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Author Topic: Half rotten firewood  (Read 2006 times)

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Offline thecfarm

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Re: Half rotten firewood
« Reply #20 on: December 27, 2017, 05:27:06 PM »
My half rotten fir,cedar,maple,oak,white pine,white birch,yellow birch is keeping the house mighty warm.  ;D
Model 6020-20hp Manual Thomas bandsaw,TC40A 4wd 40 hp New Holland tractor, 450 Norse Winch, Heatmor 400 OWB,YCC 1978-79

Offline Klunker

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Re: Half rotten firewood
« Reply #21 on: December 27, 2017, 11:43:03 PM »


We burn roughly 50 cords of wood a year
   

wow 50 cords/yr?
you should try closing the doors and windows  ;D

how big of an area are you heating?

Offline Randy88

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Re: Half rotten firewood
« Reply #22 on: December 28, 2017, 06:09:07 AM »
An old large two story farmhouse, that's been redone several times  since it was originally built in the late 1890's and a large shop with 20 foot ceilings that has a loft built into it, and an attached office area as well.     All hot water is heated off the owb.   

The shop has a large well insulated door on one end that measures 34 feet wide by 20 feet tall and open it several times a week to bring equipment in and take equipment out as repairs are done, the walls are blow in fiberglass that average 10 inches thick of insulation and have two feet thick blow in fiberglass in the ceiling, with in floor heat, the cement slab is nearly 10 inches thick to hold up heavy equipment, which sucks an incredible amount of heat to maintain it to temp.   

We have an owb that's commercial size and is roughly 600,000 btu that does all the heating, and yes we fill it three times a day when its cold out, in bitter cold temps with a howling wind, four times a day, which translates into slightly more than one skid steer bucket load of wood each filling.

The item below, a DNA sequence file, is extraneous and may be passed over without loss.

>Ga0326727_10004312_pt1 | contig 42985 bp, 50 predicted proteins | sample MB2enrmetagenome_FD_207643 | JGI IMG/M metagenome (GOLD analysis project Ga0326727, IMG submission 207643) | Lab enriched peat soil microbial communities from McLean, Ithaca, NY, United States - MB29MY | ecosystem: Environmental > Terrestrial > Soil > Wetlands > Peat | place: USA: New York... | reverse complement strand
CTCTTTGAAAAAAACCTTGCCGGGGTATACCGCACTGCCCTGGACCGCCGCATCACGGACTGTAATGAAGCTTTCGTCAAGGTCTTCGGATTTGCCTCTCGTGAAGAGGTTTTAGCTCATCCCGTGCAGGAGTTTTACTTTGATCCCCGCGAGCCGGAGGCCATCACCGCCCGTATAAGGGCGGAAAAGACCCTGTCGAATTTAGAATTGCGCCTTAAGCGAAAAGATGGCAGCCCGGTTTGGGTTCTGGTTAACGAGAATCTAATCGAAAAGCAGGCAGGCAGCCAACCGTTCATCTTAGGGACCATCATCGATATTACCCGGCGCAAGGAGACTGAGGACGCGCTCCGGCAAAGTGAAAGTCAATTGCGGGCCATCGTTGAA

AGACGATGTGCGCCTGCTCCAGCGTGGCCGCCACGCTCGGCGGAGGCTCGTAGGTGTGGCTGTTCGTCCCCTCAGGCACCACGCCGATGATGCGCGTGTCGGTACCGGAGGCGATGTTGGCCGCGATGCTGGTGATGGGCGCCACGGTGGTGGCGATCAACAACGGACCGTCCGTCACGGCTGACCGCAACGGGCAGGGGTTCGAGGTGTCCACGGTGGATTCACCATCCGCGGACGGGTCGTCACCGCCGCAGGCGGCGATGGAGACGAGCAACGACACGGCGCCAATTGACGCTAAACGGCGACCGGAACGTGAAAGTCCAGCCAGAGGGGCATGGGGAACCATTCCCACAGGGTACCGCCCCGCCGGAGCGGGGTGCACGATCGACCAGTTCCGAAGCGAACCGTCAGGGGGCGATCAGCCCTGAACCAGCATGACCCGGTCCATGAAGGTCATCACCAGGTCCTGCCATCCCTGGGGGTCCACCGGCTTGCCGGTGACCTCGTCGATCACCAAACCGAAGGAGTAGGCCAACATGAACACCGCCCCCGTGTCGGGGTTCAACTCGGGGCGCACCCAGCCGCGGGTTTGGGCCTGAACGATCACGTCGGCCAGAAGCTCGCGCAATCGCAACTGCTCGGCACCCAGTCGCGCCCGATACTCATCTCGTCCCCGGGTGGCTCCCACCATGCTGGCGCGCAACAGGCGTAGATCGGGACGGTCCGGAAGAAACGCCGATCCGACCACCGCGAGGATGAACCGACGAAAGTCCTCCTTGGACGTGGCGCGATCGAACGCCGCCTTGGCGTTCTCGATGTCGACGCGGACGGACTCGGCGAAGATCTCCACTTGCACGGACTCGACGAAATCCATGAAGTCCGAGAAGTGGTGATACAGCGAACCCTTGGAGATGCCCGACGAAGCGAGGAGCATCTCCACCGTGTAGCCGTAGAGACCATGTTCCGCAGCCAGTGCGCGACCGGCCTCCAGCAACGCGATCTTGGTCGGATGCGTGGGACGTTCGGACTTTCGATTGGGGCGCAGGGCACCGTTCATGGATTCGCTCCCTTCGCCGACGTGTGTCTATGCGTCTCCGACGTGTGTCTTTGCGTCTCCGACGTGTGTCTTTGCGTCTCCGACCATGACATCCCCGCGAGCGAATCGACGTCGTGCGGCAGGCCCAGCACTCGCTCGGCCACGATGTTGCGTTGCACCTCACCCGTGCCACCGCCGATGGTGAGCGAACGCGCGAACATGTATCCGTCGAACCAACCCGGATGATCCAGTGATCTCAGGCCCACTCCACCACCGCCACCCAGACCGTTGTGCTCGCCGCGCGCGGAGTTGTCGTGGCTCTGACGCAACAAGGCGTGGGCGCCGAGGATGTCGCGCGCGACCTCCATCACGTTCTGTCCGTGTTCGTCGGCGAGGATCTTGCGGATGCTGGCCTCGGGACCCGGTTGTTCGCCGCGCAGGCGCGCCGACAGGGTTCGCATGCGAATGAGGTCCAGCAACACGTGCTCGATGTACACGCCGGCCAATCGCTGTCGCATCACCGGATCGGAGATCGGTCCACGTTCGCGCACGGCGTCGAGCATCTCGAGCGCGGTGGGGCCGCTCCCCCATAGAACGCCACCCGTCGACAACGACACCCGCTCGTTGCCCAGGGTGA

So depending on which heating expert you want to listen to  determine square footage of heating, ranges from 5000 to slightly over 9000 square feet, however you want calculate it, then toss in a term they call heat recovery for the shop door being opened so much, which no heating expert can give a real number for, don't forget we bring in machines weighing up to 75,000 lbs in frigid temps that need to be warmed up to shop temp, but in summary, we heat a large area and a lot of stuff to warm working and living temps and keep shoving wood into the owb.   

But your right, we should should close the doors and windows more often and heat a smaller area, just haven't figured out how to achieve it.       

So with the volume I got through, partially rotten wood burns just fine, that and it won't last long enough around here to rot much more than the day I cut it in the woods.   

Offline thecfarm

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Re: Half rotten firewood
« Reply #23 on: December 28, 2017, 09:27:07 AM »
I was out last night filling the OWB. I walked by the wife and she could feel the cold coming off me. And I don't weight no 75,000 pounds.

Randy88,whatcha got for a OWB?
I have a Heatmor,the older style,blower front and back. I can put a 54 inch stick in it, and have no idea the BTU's. I really don't fill it. I have alot of odd shaped pieces and than I will throw in some big pieces that are 2 feet long,18 inches,30 inches and whatever length. Than I throw in some 4 foot pieces that maybe be only 2 inches across,limb wood and so on. Lots of air space sometimes. But so what,I don't need the heat that you do.